Biological Systems Engineering


Date of this Version



Agricultural Water Management 287 (2023) 108421.


Open access.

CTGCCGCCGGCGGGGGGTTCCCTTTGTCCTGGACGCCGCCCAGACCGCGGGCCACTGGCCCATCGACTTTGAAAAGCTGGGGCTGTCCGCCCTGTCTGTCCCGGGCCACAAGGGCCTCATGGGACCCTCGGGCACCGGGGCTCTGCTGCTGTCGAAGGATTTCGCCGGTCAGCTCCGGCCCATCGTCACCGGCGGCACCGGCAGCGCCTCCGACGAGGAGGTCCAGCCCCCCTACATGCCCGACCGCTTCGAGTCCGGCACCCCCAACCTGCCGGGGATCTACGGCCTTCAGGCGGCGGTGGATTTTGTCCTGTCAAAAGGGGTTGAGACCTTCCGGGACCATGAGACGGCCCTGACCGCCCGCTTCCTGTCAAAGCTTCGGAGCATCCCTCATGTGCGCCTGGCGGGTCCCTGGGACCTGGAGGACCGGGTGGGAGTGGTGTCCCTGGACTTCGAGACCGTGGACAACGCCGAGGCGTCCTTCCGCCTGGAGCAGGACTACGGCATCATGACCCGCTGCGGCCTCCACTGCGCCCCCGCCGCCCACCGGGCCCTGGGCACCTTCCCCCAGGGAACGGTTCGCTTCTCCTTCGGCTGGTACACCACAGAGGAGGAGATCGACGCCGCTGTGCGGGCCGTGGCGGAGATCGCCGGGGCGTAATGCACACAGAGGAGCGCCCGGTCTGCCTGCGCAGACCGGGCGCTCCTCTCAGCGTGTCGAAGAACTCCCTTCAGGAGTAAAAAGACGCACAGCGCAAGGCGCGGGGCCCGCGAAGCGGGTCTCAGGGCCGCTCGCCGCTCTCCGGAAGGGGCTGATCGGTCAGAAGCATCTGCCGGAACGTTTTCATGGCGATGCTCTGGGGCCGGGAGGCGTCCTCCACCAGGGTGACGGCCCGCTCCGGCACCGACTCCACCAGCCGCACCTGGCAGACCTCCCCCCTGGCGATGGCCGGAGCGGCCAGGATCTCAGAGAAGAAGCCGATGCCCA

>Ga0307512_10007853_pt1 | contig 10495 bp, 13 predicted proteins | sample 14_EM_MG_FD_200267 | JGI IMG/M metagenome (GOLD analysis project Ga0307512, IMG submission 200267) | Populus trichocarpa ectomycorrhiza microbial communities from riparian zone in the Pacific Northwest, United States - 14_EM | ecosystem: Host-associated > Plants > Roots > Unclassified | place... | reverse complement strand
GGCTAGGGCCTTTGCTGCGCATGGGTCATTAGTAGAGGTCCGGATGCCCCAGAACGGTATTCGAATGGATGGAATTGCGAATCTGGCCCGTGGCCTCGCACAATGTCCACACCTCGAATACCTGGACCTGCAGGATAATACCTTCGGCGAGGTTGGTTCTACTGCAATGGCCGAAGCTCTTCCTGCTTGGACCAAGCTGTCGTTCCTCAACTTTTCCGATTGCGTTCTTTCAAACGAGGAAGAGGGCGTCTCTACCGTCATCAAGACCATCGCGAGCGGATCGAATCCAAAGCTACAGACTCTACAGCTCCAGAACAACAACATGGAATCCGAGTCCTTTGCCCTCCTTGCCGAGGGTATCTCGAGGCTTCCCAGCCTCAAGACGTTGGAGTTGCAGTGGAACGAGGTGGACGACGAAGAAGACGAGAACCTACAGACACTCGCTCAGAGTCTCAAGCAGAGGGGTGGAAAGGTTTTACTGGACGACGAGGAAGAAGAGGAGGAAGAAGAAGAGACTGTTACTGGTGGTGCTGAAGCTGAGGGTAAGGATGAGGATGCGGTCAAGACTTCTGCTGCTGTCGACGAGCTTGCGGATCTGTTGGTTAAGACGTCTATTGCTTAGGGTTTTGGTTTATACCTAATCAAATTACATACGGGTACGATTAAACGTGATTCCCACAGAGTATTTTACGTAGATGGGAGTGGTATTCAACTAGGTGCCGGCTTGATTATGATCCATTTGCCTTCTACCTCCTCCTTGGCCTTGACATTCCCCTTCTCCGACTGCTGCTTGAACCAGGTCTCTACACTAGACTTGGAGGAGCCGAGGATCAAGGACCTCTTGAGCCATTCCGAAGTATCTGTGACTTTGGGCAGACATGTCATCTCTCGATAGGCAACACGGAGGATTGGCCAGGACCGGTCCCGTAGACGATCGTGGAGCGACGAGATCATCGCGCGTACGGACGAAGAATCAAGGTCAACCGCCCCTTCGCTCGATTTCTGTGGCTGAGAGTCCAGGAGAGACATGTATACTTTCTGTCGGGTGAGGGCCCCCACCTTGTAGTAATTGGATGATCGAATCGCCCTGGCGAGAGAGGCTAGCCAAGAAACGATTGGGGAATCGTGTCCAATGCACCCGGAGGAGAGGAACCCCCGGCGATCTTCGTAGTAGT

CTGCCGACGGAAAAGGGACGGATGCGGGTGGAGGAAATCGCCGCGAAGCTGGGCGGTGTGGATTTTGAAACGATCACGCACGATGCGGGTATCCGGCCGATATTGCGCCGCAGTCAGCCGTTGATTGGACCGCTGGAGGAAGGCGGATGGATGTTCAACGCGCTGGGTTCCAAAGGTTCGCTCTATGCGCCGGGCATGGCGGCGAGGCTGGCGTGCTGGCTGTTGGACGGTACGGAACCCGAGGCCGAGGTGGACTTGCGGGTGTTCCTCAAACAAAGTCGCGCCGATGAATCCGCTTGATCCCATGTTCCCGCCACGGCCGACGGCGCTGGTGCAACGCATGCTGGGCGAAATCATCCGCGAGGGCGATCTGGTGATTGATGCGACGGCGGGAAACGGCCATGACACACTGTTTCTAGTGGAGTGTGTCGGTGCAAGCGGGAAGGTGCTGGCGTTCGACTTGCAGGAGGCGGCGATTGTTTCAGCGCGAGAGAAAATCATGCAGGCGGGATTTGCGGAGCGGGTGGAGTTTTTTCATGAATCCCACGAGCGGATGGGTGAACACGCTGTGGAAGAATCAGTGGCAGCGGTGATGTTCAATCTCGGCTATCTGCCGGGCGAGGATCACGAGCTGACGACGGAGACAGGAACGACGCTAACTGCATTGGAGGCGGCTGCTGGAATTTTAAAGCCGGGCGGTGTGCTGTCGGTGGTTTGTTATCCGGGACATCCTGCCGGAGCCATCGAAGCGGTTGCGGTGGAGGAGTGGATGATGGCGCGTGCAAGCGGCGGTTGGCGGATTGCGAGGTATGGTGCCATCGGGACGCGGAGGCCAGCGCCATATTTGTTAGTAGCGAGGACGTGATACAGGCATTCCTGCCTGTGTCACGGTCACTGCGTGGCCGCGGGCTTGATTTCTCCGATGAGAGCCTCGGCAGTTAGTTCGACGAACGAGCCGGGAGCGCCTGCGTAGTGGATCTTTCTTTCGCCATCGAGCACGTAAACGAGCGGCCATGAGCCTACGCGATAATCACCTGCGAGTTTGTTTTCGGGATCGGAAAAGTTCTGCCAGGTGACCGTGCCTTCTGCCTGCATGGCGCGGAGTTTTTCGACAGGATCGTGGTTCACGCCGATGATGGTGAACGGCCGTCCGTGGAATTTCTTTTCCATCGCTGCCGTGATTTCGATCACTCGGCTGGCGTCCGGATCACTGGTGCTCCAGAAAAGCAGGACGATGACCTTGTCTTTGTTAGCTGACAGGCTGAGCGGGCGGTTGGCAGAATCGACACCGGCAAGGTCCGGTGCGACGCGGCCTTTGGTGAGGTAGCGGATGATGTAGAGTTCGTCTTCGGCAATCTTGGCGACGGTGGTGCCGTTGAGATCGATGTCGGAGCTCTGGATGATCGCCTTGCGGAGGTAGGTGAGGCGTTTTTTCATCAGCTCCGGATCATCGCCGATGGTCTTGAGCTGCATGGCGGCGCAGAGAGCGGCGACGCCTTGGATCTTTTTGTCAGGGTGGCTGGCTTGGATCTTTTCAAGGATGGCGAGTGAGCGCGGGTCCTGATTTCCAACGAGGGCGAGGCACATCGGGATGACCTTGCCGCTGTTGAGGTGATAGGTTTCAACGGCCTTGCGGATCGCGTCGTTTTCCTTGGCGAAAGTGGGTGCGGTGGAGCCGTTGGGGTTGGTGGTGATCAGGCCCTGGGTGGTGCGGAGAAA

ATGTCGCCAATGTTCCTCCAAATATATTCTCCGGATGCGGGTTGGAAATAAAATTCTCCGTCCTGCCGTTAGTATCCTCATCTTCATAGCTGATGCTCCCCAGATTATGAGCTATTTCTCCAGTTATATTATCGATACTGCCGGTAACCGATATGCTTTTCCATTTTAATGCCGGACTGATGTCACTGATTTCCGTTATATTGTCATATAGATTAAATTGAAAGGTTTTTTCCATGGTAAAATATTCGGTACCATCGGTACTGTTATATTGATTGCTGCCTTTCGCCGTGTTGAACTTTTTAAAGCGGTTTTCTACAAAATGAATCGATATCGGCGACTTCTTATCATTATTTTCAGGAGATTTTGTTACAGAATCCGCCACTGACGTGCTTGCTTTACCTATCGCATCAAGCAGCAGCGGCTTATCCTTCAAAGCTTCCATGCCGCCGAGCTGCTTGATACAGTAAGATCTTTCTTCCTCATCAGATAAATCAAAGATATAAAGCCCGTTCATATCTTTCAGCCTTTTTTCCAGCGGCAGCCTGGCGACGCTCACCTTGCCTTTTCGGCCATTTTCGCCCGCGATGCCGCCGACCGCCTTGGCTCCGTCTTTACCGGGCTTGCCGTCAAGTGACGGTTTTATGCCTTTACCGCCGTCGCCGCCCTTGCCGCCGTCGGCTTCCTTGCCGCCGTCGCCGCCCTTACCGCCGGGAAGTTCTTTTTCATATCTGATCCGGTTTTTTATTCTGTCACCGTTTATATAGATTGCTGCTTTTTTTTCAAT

While the impact(s) of irrigation and nitrogen (N) levels on crop yields have been investigated separately, research lacks about how different irrigation methods coupled with different N application timing strategies under full and limited irrigation levels effect yield, soil nitrate nitrogen (NO3-N) residual and stover N uptake. Knowledge of these dynamics can help to establish effective water and N management guidelines for the same crop under different irrigation methods and irrigation levels. This research investigated maize (Zea mays L.) residual soil NO3-N concentration and stover and grain N uptake response to water under different irrigation methods [center pivot (CP), subsurface drip irrigation (SDI) and surface (furrow) irrigation (FI)] simultaneously. Three irrigation levels were imposed: (i) full irrigation treatment (FIT), (ii) limited irrigation (80% FIT and 60% FIT) and (iii) rainfed treatment (RFT). N treatments were: (i) traditional (TN) treatment in which seasonal N requirement was applied in spring as a pre-plant, (ii) non-traditional-1 (NT-1) in which 30% of the seasonal required N was applied as spring pre-plant, 40% and 30% as side-dress at V8 (8-leaf collar) and VT/VR (tasseling/ silking) stages, respectively, and (iii) non-traditional-2 (NT-2) in which 25% of the seasonal required N was applied as spring pre-plant, 25%, 30% and 20% as side-dress at V8, VT/VR and R3 (i.e., kernel, milk) stages, respectively. The highest NO3-N residual was observed in the topsoil and residual NO3-N was more pronounced in the RFT followed by limited irrigation levels. The highest average stover N concentration, regardless of N treatments, was in the order of FI (1.99%)>SDI (1.94%)>CP (1.73%). Overall, irrigation levels significantly influenced (p < 0.05) seasonal stover N uptake in both growing seasons, regardless of N treatments and irrigation methods. In most cases, the highest seasonal stover N uptake was observed in the FIT and/or 80% FIT and the lowest values were observed with RFT. Grain N concentrations were higher in NT-1 and NT-2 than TN in SDI, whereas the CP seasonal grain N concentration had opposite trends with both NT-1 and NT-2 having higher seasonal grain N concentration than TN. The highest grain N uptake was observed in the SDI-NT-1, followed by CP-NT-2 and FI-TN under limited irrigation treatments. The coupled irrigation and N treatments of 80% FIT-NT- 2-CP, 60% FIT-NT-1-SDI and 80% FIT-NT-2-SDI had ≥ 5 mg kg-1 residual NO3-N in the 0.60 m soil layer in drier year in 2016. The trend was opposite in wetter year in 2017 and there was an increasing NO3-N content trend (≥5 mg kg-1) in the 0.60–1.20 m soil layer. The highest NO3-N concentrations were observed in the RFT, NT-1, and NT-2 across irrigation methods, indicating that the irrigation management and in-season N application treatments significantly (p < 0.05) influenced the NO3-N magnitudes. Soil residual NO3-N had quadratic relationship with the seasonal total soil water supply; and soil residual NO3-N increased with decreasing total water supply. The quantitative analyses presented here can aid to improve N and water productivity and reduce unnecessary applied N in for maize under the conditions similar to those presented in this research.